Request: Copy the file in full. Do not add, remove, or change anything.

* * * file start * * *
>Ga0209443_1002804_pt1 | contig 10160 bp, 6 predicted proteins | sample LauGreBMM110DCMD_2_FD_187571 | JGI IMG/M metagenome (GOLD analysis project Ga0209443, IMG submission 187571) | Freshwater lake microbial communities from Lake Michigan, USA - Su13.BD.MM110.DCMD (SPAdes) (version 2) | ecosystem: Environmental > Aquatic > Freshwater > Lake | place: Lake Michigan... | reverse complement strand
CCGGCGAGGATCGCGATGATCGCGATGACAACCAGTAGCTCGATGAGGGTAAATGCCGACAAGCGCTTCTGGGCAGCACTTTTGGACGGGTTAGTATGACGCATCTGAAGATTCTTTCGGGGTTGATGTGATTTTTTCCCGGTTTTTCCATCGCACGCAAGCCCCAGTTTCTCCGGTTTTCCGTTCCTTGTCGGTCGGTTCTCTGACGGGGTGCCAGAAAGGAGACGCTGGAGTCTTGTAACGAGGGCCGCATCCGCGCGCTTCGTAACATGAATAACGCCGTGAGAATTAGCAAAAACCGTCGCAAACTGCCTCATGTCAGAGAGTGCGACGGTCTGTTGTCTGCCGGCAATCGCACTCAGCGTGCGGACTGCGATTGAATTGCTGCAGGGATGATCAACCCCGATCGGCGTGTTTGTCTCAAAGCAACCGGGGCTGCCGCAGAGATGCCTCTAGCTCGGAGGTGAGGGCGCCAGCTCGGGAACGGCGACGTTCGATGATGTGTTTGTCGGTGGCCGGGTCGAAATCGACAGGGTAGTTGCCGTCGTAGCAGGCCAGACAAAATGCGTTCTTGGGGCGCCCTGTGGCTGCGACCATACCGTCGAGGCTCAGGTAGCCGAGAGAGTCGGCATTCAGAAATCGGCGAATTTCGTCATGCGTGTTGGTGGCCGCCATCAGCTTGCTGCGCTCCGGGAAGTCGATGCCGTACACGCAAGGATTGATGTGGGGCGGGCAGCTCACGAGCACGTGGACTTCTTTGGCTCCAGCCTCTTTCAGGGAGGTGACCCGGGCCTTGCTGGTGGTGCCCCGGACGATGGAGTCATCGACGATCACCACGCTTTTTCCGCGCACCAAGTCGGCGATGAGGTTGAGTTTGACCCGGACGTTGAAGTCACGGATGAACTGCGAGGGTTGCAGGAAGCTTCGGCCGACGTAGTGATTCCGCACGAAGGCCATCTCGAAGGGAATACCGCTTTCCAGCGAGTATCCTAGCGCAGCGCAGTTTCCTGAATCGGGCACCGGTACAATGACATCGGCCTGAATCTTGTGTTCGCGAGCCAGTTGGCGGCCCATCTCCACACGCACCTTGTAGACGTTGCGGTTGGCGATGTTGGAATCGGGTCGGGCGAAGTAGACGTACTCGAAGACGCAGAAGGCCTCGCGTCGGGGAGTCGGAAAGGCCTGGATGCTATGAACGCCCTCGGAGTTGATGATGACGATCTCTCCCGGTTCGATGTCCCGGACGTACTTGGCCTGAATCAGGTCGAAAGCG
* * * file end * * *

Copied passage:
>Ga0209443_1002804_pt1 | contig 10160 bp, 6 predicted proteins | sample LauGreBMM110DCMD_2_FD_187571 | JGI IMG/M metagenome (GOLD analysis project Ga0209443, IMG submission 187571) | Freshwater lake microbial communities from Lake Michigan, USA - Su13.BD.MM110.DCMD (SPAdes) (version 2) | ecosystem: Environmental > Aquatic > Freshwater > Lake | place: Lake Michigan... | reverse complement strand
CCGGCGAGGATCGCGATGATCGCGATGACAACCAGTAGCTCGATGAGGGTAAATGCCGACAAGCGCTTCTGGGCAGCACTTTTGGACGGGTTAGTATGACGCATCTGAAGATTCTTTCGGGGTTGATGTGATTTTTTCCCGGTTTTTCCATCGCACGCAAGCCCCAGTTTCTCCGGTTTTCCGTTCCTTGTCGGTCGGTTCTCTGACGGGGTGCCAGAAAGGAGACGCTGGAGTCTTGTAACGAGGGCCGCATCCGCGCGCTTCGTAACATGAATAACGCCGTGAGAATTAGCAAAAACCGTCGCAAACTGCCTCATGTCAGAGAGTGCGACGGTCTGTTGTCTGCCGGCAATCGCACTCAGCGTGCGGACTGCGATTGAATTGCTGCAGGGATGATCAACCCCGATCGGCGTGTTTGTCTCAAAGCAACCGGGGCTGCCGCAGAGATGCCTCTAGCTCGGAGGTGAGGGCGCCAGCTCGGGAACGGCGACGTTCGATGATGTGTTTGTCGGTGGCCGGGTCGAAATCGACAGGGTAGTTGCCGTCGTAGCAGGCCAGACAAAATGCGTTCTTGGGGCGCCCTGTGGCTGCGACCATACCGTCGAGGCTCAGGTAGCCGAGAGAGTCGGCATTCAGAAATCGGCGAATTTCGTCATGCGTGTTGGTGGCCGCCATCAGCTTGCTGCGCTCCGGGAAGTCGATGCCGTACACGCAAGGATTGATGTGGGGCGGGCAGCTCACGAGCACGTGGACTTCTTTGGCTCCAGCCTCTTTCAGGGAGGTGACCCGGGCCTTGCTGGTGGTGCCCCGGACGATGGAGTCATCGACGATCACCACGCTTTTTCCGCGCACCAAGTCGGCGATGAGGTTGAGTTTGACCCGGACGTTGAAGTCACGGATGAACTGCGAGGGTTGCAGGAAGCTTCGGCCGACGTAGTGATTCCGCACGAAGGCCATCTCGAAGGGAATACCGCTTTCCAGCGAGTATCCTAGCGCAGCGCAGTTTCCTGAATCGGGCACCGGTACAATGACATCGGCCTGAATCTTGTGTTCGCGAGCCAGTTGGCGGCCCATCTCCACACGCACCTTGTAGACGTTGCGGTTGGCGATGTTGGAATCGGGTCGGGCGAAGTAGACGTACTCGAAGACGCAGAAGGCCTCGCGTCGGGGAGTCGGAAAGGCCTGGATGCTATGAACGCCCTCGGAGTTGATGATGACGATCTCTCCCGGTTCGATGTCCCGGACGTACTTGGCCTGAATCAGGTCGAAAGCG